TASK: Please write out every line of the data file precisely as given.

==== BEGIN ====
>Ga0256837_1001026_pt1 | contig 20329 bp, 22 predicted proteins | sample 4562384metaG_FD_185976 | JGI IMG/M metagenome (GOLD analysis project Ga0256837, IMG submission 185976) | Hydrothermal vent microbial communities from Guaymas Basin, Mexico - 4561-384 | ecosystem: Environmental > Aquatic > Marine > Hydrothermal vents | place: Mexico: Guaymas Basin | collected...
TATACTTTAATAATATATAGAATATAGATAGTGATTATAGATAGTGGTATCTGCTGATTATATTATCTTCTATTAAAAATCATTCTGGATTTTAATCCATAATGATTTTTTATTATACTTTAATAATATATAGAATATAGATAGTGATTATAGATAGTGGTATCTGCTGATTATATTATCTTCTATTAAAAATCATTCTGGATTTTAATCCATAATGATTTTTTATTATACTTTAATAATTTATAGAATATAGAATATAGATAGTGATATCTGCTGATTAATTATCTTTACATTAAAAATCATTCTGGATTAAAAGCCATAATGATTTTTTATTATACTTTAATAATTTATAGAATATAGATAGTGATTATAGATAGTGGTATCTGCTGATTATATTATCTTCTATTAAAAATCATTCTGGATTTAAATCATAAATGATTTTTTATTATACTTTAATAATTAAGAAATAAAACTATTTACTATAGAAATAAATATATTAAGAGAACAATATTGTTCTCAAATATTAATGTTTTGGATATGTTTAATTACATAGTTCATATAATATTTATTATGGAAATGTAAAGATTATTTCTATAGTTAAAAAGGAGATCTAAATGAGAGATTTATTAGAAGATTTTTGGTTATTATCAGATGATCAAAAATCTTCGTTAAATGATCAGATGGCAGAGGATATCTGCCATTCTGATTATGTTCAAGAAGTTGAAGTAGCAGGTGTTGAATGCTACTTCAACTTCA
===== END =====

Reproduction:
>Ga0256837_1001026_pt1 | contig 20329 bp, 22 predicted proteins | sample 4562384metaG_FD_185976 | JGI IMG/M metagenome (GOLD analysis project Ga0256837, IMG submission 185976) | Hydrothermal vent microbial communities from Guaymas Basin, Mexico - 4561-384 | ecosystem: Environmental > Aquatic > Marine > Hydrothermal vents | place: Mexico: Guaymas Basin | collected...
TATACTTTAATAATATATAGAATATAGATAGTGATTATAGATAGTGGTATCTGCTGATTATATTATCTTCTATTAAAAATCATTCTGGATTTTAATCCATAATGATTTTTTATTATACTTTAATAATATATAGAATATAGATAGTGATTATAGATAGTGGTATCTGCTGATTATATTATCTTCTATTAAAAATCATTCTGGATTTTAATCCATAATGATTTTTTATTATACTTTAATAATTTATAGAATATAGAATATAGATAGTGATATCTGCTGATTAATTATCTTTACATTAAAAATCATTCTGGATTAAAAGCCATAATGATTTTTTATTATACTTTAATAATTTATAGAATATAGATAGTGATTATAGATAGTGGTATCTGCTGATTATATTATCTTCTATTAAAAATCATTCTGGATTTAAATCATAAATGATTTTTTATTATACTTTAATAATTAAGAAATAAAACTATTTACTATAGAAATAAATATATTAAGAGAACAATATTGTTCTCAAATATTAATGTTTTGGATATGTTTAATTACATAGTTCATATAATATTTATTATGGAAATGTAAAGATTATTTCTATAGTTAAAAAGGAGATCTAAATGAGAGATTTATTAGAAGATTTTTGGTTATTATCAGATGATCAAAAATCTTCGTTAAATGATCAGATGGCAGAGGATATCTGCCATTCTGATTATGTTCAAGAAGTTGAAGTAGCAGGTGTTGAATGCTACTTCAACTTCA